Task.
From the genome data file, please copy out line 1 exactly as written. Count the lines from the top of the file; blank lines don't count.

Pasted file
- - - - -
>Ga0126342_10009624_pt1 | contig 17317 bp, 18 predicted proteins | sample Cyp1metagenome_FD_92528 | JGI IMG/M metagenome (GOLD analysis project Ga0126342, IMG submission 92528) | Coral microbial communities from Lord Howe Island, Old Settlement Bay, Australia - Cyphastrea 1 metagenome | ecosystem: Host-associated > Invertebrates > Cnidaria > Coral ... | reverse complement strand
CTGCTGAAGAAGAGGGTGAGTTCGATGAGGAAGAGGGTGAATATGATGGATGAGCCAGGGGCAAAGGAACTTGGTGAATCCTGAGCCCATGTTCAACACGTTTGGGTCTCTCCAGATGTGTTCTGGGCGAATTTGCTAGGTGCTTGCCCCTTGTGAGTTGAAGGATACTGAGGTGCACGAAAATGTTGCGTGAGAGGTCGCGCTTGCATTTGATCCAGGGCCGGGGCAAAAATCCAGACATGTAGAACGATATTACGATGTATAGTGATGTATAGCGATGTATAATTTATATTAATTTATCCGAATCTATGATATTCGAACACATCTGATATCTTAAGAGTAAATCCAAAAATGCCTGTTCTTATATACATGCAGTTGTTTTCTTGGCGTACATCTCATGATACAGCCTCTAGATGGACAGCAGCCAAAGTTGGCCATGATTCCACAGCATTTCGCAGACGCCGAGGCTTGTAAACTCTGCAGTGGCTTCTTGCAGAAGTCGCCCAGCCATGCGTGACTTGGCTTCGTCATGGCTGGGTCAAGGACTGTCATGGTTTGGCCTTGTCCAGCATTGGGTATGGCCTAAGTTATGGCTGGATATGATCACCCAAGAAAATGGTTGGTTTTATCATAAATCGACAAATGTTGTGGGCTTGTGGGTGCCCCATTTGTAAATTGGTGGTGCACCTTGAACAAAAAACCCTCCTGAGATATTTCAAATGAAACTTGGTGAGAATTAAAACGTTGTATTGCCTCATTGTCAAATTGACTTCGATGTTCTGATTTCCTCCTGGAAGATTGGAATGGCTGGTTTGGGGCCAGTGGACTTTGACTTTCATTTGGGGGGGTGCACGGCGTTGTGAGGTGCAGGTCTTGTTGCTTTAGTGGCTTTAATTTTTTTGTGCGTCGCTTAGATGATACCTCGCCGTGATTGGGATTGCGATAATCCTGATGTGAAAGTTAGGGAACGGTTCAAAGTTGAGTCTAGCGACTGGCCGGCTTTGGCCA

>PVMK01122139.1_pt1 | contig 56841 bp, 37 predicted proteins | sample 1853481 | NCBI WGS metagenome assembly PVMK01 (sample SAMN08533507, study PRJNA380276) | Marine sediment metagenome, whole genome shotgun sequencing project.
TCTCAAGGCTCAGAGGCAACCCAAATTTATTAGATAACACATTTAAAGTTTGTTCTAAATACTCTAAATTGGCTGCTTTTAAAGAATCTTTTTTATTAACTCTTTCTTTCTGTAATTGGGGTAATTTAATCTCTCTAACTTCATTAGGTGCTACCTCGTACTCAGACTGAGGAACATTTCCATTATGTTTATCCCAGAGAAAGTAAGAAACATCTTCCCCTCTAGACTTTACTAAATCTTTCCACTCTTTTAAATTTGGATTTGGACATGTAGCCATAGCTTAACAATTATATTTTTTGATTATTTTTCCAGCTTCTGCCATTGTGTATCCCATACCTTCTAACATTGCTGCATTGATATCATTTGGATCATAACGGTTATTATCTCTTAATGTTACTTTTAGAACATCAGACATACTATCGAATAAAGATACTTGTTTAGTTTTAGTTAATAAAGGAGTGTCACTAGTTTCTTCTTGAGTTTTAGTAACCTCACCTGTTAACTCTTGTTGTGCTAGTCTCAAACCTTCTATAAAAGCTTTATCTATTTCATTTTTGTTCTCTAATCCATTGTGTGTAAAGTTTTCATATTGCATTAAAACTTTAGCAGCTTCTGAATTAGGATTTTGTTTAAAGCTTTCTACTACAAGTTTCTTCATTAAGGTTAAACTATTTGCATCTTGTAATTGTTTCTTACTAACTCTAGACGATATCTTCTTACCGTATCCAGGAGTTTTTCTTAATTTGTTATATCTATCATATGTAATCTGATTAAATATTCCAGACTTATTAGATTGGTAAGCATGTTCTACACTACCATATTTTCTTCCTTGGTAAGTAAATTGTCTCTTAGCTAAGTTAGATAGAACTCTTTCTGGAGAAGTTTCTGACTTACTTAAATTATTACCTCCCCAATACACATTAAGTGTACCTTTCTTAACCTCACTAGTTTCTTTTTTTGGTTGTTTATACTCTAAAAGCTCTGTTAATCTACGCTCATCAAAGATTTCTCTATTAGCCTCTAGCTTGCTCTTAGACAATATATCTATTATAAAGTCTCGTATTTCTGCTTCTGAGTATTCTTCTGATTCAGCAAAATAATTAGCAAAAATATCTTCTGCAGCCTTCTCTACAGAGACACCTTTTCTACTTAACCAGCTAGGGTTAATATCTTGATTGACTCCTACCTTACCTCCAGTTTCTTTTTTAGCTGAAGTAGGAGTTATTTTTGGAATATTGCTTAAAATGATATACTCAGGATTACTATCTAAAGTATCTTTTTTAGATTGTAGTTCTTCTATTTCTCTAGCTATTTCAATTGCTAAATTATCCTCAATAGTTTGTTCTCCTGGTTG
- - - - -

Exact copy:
>Ga0126342_10009624_pt1 | contig 17317 bp, 18 predicted proteins | sample Cyp1metagenome_FD_92528 | JGI IMG/M metagenome (GOLD analysis project Ga0126342, IMG submission 92528) | Coral microbial communities from Lord Howe Island, Old Settlement Bay, Australia - Cyphastrea 1 metagenome | ecosystem: Host-associated > Invertebrates > Cnidaria > Coral ... | reverse complement strand